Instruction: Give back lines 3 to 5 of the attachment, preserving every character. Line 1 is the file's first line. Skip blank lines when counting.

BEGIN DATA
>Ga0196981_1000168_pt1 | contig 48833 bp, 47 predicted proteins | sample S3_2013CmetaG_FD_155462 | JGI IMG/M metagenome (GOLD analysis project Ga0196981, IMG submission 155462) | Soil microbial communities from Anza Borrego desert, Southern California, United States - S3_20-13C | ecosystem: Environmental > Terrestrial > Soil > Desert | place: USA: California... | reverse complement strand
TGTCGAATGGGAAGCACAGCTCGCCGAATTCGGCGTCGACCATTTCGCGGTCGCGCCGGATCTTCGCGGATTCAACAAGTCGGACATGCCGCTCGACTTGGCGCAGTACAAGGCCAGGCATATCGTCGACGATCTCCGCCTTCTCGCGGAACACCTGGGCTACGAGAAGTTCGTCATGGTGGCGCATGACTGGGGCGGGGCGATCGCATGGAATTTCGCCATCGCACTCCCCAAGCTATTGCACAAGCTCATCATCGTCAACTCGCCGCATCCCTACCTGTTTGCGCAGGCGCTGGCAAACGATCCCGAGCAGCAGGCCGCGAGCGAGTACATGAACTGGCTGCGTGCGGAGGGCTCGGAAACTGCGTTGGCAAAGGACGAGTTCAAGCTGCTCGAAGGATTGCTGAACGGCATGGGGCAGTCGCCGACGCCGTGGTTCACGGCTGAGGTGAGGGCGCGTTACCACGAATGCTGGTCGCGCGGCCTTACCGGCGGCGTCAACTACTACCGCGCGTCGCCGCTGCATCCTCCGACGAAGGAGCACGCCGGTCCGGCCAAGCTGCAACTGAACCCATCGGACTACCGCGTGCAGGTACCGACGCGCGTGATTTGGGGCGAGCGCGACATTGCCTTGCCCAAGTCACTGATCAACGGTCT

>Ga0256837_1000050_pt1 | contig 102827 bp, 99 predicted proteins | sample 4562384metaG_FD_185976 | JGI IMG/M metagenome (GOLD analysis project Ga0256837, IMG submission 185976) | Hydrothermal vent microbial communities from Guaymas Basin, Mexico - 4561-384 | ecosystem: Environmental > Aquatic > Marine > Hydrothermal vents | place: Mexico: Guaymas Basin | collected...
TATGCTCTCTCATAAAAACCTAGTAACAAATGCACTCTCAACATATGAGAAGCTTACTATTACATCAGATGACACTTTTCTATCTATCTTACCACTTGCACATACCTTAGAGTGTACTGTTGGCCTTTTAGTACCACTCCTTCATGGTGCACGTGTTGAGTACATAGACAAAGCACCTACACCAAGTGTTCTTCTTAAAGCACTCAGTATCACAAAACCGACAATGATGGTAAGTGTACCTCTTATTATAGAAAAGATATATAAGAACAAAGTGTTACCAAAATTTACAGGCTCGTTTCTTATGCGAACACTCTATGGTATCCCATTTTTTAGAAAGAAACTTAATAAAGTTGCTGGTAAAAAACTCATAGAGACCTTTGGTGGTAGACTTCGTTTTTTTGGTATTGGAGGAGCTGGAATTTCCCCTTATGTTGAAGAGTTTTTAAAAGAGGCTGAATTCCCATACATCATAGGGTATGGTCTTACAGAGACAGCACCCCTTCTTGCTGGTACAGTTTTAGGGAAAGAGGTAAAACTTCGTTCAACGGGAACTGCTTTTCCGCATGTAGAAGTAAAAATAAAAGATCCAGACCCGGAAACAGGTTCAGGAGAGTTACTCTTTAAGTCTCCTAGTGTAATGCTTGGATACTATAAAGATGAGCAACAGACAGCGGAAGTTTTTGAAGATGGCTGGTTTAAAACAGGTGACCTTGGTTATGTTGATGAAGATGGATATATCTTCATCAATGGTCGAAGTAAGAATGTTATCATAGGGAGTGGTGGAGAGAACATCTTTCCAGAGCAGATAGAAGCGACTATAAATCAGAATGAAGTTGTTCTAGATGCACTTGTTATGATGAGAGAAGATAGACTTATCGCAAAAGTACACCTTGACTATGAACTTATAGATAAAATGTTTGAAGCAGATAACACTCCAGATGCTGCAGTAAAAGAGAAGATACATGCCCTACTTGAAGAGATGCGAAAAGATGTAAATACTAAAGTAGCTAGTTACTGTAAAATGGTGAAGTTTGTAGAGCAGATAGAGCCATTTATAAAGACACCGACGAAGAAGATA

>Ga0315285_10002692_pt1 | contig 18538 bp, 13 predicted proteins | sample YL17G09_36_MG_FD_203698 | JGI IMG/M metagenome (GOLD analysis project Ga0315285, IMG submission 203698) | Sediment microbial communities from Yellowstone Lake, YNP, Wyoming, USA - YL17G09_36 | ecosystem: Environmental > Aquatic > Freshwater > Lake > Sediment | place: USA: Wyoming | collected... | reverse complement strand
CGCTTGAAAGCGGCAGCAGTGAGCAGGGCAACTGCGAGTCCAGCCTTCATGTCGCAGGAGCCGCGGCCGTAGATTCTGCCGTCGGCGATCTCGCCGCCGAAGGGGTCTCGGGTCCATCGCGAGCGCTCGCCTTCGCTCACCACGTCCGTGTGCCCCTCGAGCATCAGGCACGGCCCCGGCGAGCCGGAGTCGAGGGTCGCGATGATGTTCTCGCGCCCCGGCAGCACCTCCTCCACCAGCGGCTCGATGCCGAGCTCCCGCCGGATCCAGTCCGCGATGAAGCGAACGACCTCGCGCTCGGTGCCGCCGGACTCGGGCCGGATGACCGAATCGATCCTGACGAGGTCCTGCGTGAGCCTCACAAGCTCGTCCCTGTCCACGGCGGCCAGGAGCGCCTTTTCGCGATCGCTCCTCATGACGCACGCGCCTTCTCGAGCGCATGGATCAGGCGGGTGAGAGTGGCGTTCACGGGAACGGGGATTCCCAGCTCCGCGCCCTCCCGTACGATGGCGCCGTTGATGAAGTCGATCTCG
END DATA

>Ga0256837_1000050_pt1 | contig 102827 bp, 99 predicted proteins | sample 4562384metaG_FD_185976 | JGI IMG/M metagenome (GOLD analysis project Ga0256837, IMG submission 185976) | Hydrothermal vent microbial communities from Guaymas Basin, Mexico - 4561-384 | ecosystem: Environmental > Aquatic > Marine > Hydrothermal vents | place: Mexico: Guaymas Basin | collected...
TATGCTCTCTCATAAAAACCTAGTAACAAATGCACTCTCAACATATGAGAAGCTTACTATTACATCAGATGACACTTTTCTATCTATCTTACCACTTGCACATACCTTAGAGTGTACTGTTGGCCTTTTAGTACCACTCCTTCATGGTGCACGTGTTGAGTACATAGACAAAGCACCTACACCAAGTGTTCTTCTTAAAGCACTCAGTATCACAAAACCGACAATGATGGTAAGTGTACCTCTTATTATAGAAAAGATATATAAGAACAAAGTGTTACCAAAATTTACAGGCTCGTTTCTTATGCGAACACTCTATGGTATCCCATTTTTTAGAAAGAAACTTAATAAAGTTGCTGGTAAAAAACTCATAGAGACCTTTGGTGGTAGACTTCGTTTTTTTGGTATTGGAGGAGCTGGAATTTCCCCTTATGTTGAAGAGTTTTTAAAAGAGGCTGAATTCCCATACATCATAGGGTATGGTCTTACAGAGACAGCACCCCTTCTTGCTGGTACAGTTTTAGGGAAAGAGGTAAAACTTCGTTCAACGGGAACTGCTTTTCCGCATGTAGAAGTAAAAATAAAAGATCCAGACCCGGAAACAGGTTCAGGAGAGTTACTCTTTAAGTCTCCTAGTGTAATGCTTGGATACTATAAAGATGAGCAACAGACAGCGGAAGTTTTTGAAGATGGCTGGTTTAAAACAGGTGACCTTGGTTATGTTGATGAAGATGGATATATCTTCATCAATGGTCGAAGTAAGAATGTTATCATAGGGAGTGGTGGAGAGAACATCTTTCCAGAGCAGATAGAAGCGACTATAAATCAGAATGAAGTTGTTCTAGATGCACTTGTTATGATGAGAGAAGATAGACTTATCGCAAAAGTACACCTTGACTATGAACTTATAGATAAAATGTTTGAAGCAGATAACACTCCAGATGCTGCAGTAAAAGAGAAGATACATGCCCTACTTGAAGAGATGCGAAAAGATGTAAATACTAAAGTAGCTAGTTACTGTAAAATGGTGAAGTTTGTAGAGCAGATAGAGCCATTTATAAAGACACCGACGAAGAAGATA

>Ga0315285_10002692_pt1 | contig 18538 bp, 13 predicted proteins | sample YL17G09_36_MG_FD_203698 | JGI IMG/M metagenome (GOLD analysis project Ga0315285, IMG submission 203698) | Sediment microbial communities from Yellowstone Lake, YNP, Wyoming, USA - YL17G09_36 | ecosystem: Environmental > Aquatic > Freshwater > Lake > Sediment | place: USA: Wyoming | collected... | reverse complement strand